Also am building more frames, and will be putting out two traps as soon as I get the frames built for them. Am about half finished with a second hive in order to be ready for another swarm or in case I need to split the hive I already have. If I learned anything in the past few months is to have the equipment ready before I need it.
I don't know what I'm doing, but am doing it with confidence.

Offline rober

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Re: My limited experience so far
« Reply #10 on: February 20, 2018, 09:15:53 am »
s.w mo............are you near Joplin?

Offline riverbee

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Re: My limited experience so far
« Reply #11 on: February 21, 2018, 10:30:05 pm »
"So two months have gone by with some night temps getting down below zero and the bees are still buzzing!! When the weather was warm enough for them to be out I made sure that the sugar water feeder was in place ready for them. Now that the weather is starting to warm up a bit they are able to get out and about more, and I think it will be time to start them on 1-1 sugar water as my last batch of 2-1 will be gone in a few days. It is tempting to open up the give to see what has been going on all winter, but will wait until a few more weeks I think until the temps get higher."

noisemaker, a couple questions, where is your sugar water feeder located and what is the sugar water in? it hasn't frozen?
 
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Offline Noise Maker

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Re: My limited experience so far
« Reply #12 on: July 13, 2018, 12:41:21 pm »
Sorry for not replying sooner, life has a tendency to get in the way of a lot of things. Life is still going on at its crazy pace.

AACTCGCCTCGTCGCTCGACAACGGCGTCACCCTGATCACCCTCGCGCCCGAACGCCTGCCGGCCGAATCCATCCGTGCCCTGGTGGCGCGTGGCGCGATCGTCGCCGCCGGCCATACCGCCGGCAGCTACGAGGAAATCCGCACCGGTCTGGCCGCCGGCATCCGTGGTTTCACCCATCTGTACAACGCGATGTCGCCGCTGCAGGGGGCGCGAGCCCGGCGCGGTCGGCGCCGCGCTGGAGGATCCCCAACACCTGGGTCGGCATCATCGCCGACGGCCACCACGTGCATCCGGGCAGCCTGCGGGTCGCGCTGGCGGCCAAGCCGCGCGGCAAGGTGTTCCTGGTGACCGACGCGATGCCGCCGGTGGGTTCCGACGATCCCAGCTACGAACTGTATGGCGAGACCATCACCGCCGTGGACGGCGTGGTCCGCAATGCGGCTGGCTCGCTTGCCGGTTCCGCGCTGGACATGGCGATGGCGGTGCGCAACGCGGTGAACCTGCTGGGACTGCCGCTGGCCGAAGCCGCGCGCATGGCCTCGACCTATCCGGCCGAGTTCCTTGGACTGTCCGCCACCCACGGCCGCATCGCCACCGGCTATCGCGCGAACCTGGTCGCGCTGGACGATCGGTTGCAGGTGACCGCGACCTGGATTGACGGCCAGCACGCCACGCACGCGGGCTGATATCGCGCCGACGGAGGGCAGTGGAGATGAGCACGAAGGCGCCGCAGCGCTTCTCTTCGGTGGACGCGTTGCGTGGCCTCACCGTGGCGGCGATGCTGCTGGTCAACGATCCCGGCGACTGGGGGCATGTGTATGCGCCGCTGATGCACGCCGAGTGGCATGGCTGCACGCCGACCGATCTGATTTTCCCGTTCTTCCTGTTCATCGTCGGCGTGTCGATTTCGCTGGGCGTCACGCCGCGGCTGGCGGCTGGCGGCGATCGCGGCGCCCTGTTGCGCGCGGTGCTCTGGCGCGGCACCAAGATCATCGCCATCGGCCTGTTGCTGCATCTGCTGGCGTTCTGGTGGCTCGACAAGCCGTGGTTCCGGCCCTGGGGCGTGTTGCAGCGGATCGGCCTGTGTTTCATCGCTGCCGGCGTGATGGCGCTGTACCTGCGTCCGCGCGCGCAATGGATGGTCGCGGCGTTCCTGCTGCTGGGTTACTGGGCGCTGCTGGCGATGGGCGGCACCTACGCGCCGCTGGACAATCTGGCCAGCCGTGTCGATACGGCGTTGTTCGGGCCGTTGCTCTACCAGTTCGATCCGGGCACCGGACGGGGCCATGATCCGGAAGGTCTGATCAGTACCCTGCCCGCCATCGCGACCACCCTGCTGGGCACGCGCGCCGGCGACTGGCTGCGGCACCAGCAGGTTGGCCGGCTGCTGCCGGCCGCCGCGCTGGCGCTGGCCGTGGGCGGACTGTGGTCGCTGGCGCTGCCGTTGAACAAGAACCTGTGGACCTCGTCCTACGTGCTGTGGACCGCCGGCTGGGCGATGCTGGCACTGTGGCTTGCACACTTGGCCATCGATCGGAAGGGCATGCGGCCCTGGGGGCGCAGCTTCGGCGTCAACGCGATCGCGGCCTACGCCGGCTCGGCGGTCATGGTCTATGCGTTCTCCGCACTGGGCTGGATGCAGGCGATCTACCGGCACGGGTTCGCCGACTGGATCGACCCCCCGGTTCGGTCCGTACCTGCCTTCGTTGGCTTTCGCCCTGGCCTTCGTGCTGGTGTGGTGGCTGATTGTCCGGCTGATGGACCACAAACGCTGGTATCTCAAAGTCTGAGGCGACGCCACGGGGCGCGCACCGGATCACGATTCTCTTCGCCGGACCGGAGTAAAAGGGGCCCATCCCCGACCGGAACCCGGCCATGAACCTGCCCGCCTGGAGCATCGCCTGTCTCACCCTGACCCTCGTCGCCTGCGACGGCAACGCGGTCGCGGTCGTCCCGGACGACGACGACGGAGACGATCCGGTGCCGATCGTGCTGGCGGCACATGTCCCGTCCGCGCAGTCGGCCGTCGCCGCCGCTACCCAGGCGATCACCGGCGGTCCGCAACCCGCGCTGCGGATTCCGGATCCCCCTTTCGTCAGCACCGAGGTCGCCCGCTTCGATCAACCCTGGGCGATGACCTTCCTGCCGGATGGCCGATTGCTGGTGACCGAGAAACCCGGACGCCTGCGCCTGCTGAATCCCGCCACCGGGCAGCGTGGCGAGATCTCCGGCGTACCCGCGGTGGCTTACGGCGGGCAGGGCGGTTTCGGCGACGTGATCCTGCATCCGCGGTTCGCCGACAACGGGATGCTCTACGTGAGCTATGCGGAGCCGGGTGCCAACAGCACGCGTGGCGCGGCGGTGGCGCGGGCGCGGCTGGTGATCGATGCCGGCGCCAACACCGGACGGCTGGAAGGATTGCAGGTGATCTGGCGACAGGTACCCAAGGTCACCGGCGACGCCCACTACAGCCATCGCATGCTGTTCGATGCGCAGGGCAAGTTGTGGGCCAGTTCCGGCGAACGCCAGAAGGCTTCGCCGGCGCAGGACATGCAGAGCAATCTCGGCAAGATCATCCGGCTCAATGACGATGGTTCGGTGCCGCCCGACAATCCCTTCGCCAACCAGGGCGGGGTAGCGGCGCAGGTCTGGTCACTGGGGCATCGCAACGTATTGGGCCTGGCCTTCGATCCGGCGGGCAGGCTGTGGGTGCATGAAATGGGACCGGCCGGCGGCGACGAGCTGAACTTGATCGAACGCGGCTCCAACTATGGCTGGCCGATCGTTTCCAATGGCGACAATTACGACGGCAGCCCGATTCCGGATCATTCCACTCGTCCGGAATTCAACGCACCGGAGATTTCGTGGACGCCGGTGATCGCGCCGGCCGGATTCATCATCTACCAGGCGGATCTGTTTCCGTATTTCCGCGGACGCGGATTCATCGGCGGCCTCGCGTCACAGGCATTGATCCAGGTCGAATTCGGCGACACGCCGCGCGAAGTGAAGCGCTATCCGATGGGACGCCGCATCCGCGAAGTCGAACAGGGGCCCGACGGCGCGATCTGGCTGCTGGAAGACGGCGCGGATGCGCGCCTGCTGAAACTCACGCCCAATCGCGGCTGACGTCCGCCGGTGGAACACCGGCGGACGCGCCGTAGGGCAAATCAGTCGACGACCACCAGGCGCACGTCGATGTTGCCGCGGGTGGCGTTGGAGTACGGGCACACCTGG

Riverbee, I had bought an entrance feeder, but the entrance is a bit too high for it and it doesn't stay in place. I set it on top of the hive, and the bees worked it all winter when it was warm enough. If the temps were close to freezing, I did not add any sugar  water to it, just left it there, as the bees were staying in the hive those days. There was usually a little bit in there for those that did venture out. When it warmed up enough, I would go add more. It must have worked as they survived the winter, when everyone told me they probably wouldn't.

Rober, we're not too far from you, near Aurora.

I can't believe that the last time I posted was back in February. The bees made it through the winter just fine!! Come spring, they multiplied like crazy. With my big deep top bar hive they had plenty of room. In June, I built a second hive and split them. Had no clue as usual as to how splits are made, I just put equal amounts of honey, mixed, and brood frames in each hive. Checked them a few weeks later, and I didn't think that the new hive had raised a queen, so I took another frame of brood from the first hive and added it to the split. Will go in and check on things soon to see how they are doing. It seems as if there are more bees in there, but that could be just from the hatched brood. If there is no queen in the fall, I was thinking I can just combine the hives to get them through the winter.

With the deep frames, I have been dealing with broken comb. Heat, weight of the comb, and moving the frames are the biggest culprit, along with my lack of knowledge. The experience has also been a great teacher. I had to make more frames, as I had filled my two traps and used the rest when I made the split. Experimenting with wider frames, wiring, and starter boards. The broken comb yielded almost four pounds of honey, and 3/4 of a pound of wax.  Sold most of the honey, and built a solar wax melter out of scrap material to see what works. Just made a second version, that has a strainer and filter, which is working well, using the melted wax from the first version, which had debris that the strainer missed. The final version will be able to render the final product from comb in one pass, with a strainer and up to 3 filters if need be. Next on the to do list is lip balm and a wax starter strip mold.